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26 ESTI~TING ELIGIBILI>~D PAR TICIPATION FOR THE ~CPROG~ Nutritional Risk Criteria Prior to 1998, the nutritional risk criteria used by states were unstandardized, and states had wide latitude in determining which criteria to use and the cutoff values that would separate persons at risk from those not at risk. States now have adopted standardized anthropometric, medical, predisposing, and certain dietary risk criteria. However, they still are al- lowed to use cutoff values that are more stringent than those in the stan- dardized list of criteria, and they may omit the use of some of the standard- 1ze( ~ criteria. Since two widely used types of dietary risk criteria, failure to meet dli- etary guidlelines and inadlequate diet, still are unstandardized across states, local WIC offices use different methods for determining if a person is at dietary risk. Based on a recent Institute of Medicine report (2002) that reviewed the scientific basis for these two types of dietary risk, we anticipate that states soon will work to adopt standardized criteria for those two types of dietary risk as well. In the meantime, variation in local methods to deter- mine nutritional risk could contribute to inaccuracies in national estimates of the numbers of persons eligible for WIC. CURRENT METHODS FOR ESTIMATING ELIGIBILITY AND FULL-FUNDING PARTICIPATION This section provides an overview of the methods currently used by USDA to make national estimates of the numbers of women, infants, and young children who are eligible for WIC and likely to participate if the program is fully funded. We first describe the methods USDA uses to esti- mate the number of persons fully eligible for WIC, that is, the number who meet categorical, income or adjunctive, and nutritional eligibility criteria. Boxes 2-2 through 2-6 provide an overview of the estimation steps for each eligibility category. We then describe the method used to estimate how many fully eligible persons will participate if funds are available. Greater detail on the currently used methods can be found in U.S. Department of Agriculture (1999a).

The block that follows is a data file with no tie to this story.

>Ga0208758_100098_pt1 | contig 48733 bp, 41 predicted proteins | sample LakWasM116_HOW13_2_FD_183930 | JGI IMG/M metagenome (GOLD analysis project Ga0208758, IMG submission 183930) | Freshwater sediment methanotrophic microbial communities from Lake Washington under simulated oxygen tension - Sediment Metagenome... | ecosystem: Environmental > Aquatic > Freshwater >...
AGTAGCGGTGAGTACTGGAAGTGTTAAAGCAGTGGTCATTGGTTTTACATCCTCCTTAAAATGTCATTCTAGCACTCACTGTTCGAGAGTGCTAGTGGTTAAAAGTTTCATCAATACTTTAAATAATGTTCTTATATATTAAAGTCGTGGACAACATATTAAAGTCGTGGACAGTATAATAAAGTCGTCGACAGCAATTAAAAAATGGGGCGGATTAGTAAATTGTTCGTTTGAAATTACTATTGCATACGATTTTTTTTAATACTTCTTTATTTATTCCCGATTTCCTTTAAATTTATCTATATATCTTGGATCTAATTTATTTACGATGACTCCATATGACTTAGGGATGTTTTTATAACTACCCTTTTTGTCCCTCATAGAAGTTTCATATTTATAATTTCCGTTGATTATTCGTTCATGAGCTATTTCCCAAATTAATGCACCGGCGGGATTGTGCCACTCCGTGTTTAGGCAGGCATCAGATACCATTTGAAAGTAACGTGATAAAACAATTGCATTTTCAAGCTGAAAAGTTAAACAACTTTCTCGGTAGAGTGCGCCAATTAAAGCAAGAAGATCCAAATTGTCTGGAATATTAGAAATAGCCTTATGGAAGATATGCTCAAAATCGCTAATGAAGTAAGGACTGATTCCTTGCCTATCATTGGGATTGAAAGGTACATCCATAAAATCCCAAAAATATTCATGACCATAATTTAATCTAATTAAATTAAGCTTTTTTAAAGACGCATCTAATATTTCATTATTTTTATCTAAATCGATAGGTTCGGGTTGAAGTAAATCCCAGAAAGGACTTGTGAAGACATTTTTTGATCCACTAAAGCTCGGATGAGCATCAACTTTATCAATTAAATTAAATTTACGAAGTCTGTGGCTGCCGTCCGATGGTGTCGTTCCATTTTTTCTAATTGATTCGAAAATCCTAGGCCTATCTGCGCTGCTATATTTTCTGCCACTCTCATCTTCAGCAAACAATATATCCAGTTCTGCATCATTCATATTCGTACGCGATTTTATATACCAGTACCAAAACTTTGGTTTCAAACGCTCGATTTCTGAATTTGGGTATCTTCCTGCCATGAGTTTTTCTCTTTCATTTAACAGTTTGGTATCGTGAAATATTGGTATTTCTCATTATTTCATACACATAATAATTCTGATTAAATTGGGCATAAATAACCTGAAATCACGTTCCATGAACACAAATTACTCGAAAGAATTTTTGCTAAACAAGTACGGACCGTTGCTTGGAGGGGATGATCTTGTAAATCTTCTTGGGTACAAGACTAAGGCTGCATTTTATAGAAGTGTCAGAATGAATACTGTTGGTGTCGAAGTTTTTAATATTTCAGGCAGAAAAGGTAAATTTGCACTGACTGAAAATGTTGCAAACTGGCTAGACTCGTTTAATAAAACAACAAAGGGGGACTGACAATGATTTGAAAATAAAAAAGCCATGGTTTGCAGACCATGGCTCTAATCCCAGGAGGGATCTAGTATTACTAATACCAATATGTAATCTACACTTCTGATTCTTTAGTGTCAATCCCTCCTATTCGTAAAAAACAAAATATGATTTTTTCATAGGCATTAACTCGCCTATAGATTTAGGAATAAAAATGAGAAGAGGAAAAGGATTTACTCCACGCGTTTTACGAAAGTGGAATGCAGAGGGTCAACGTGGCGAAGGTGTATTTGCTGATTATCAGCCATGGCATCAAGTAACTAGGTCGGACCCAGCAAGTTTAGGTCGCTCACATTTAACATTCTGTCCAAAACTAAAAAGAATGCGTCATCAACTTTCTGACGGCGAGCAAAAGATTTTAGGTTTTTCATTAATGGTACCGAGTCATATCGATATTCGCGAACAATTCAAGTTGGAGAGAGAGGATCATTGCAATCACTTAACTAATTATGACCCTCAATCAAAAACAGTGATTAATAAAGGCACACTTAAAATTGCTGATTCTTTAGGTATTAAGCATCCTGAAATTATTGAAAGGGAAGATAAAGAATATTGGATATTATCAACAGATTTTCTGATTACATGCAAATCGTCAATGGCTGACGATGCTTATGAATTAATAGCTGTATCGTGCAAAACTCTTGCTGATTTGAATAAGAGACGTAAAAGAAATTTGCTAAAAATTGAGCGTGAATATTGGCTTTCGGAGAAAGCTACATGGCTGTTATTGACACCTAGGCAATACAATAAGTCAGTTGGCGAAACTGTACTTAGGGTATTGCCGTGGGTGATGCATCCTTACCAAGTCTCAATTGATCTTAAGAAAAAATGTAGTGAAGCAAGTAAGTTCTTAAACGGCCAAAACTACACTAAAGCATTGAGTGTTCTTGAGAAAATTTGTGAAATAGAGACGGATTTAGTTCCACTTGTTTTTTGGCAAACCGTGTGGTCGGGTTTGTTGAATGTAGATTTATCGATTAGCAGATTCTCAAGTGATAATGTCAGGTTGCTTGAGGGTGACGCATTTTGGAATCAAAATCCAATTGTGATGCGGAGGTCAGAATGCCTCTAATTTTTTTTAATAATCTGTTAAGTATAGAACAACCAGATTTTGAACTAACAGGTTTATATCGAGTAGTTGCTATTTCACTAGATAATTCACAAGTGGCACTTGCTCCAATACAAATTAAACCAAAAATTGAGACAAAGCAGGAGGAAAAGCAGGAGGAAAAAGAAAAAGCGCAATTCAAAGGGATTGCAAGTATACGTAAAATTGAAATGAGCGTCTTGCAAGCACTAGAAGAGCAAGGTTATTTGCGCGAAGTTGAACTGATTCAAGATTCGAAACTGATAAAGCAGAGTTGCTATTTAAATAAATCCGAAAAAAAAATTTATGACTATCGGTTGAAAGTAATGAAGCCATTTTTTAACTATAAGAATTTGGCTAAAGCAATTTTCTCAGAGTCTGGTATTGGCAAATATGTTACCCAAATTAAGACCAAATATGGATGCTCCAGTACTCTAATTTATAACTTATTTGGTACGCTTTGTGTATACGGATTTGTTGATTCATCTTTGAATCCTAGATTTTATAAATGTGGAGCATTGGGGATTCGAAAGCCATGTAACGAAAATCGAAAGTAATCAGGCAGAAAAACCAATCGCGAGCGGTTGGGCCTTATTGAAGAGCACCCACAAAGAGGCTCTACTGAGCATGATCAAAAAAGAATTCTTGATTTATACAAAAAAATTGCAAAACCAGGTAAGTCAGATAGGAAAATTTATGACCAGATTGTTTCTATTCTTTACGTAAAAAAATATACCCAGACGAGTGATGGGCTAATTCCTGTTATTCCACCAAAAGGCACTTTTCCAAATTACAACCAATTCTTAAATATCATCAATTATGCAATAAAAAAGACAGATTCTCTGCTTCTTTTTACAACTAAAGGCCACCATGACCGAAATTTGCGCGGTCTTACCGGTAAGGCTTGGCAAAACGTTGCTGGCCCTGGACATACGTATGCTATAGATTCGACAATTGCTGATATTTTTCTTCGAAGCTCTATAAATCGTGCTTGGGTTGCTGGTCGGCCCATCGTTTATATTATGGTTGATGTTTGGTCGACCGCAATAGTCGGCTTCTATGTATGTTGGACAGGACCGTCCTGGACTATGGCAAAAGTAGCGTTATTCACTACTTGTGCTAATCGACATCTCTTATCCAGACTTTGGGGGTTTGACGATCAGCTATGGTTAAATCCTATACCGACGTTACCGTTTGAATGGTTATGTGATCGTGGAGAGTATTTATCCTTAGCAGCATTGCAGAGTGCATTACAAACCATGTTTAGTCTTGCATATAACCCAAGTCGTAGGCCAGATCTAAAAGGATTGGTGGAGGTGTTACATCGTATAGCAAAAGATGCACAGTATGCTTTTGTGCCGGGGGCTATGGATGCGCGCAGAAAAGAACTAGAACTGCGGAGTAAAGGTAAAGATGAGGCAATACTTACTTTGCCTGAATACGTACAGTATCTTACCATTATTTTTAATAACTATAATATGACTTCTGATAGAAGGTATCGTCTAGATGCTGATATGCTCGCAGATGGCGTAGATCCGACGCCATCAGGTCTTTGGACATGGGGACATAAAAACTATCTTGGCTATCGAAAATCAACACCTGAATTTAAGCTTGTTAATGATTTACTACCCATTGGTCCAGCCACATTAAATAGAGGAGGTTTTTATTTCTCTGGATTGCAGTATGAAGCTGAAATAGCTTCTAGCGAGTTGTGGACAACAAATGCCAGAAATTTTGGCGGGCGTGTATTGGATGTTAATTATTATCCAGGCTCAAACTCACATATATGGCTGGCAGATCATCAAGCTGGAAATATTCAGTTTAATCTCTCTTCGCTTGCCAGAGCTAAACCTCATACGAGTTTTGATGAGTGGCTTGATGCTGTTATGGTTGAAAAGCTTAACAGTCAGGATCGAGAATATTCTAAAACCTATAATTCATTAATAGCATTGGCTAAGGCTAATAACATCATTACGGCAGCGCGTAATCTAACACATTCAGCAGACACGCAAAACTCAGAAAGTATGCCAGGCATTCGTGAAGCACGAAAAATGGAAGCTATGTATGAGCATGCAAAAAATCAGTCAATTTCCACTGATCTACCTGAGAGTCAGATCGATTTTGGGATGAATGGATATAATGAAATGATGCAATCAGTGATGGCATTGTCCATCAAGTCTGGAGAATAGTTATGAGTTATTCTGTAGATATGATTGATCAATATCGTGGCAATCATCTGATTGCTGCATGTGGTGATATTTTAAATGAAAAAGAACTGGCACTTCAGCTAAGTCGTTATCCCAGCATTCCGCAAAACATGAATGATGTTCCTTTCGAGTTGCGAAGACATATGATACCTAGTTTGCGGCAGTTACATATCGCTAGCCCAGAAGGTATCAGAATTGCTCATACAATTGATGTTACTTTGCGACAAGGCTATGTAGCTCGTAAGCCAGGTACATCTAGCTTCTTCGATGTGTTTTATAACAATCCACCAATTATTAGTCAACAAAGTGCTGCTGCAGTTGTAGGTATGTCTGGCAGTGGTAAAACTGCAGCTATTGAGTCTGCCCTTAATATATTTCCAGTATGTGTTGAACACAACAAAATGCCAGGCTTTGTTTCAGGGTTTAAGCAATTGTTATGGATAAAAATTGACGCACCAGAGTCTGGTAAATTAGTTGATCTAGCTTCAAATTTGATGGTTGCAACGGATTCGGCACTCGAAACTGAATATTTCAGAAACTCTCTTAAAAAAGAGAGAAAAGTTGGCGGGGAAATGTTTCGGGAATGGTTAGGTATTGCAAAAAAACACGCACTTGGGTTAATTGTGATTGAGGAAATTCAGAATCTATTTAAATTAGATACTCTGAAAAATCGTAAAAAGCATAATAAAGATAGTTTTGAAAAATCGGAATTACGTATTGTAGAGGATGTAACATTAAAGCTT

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OVERVIEW OF WIC AND THE CURRENTESTIMATIONMETHODOLOGY 27 Estimates of the Number of Fully Eligible Persons Estimates of the numbers of persons eligible for WIC are produced separately for each category of eligibility. The estimate of the number of infants who are eligible is especially important to obtaining an estimate of the total number eligible for WIC because it is used to derive the numbers of eligible pregnant and postpartum women. Estimates of income-eligible infants and children are referred to as the "core" estimates because they are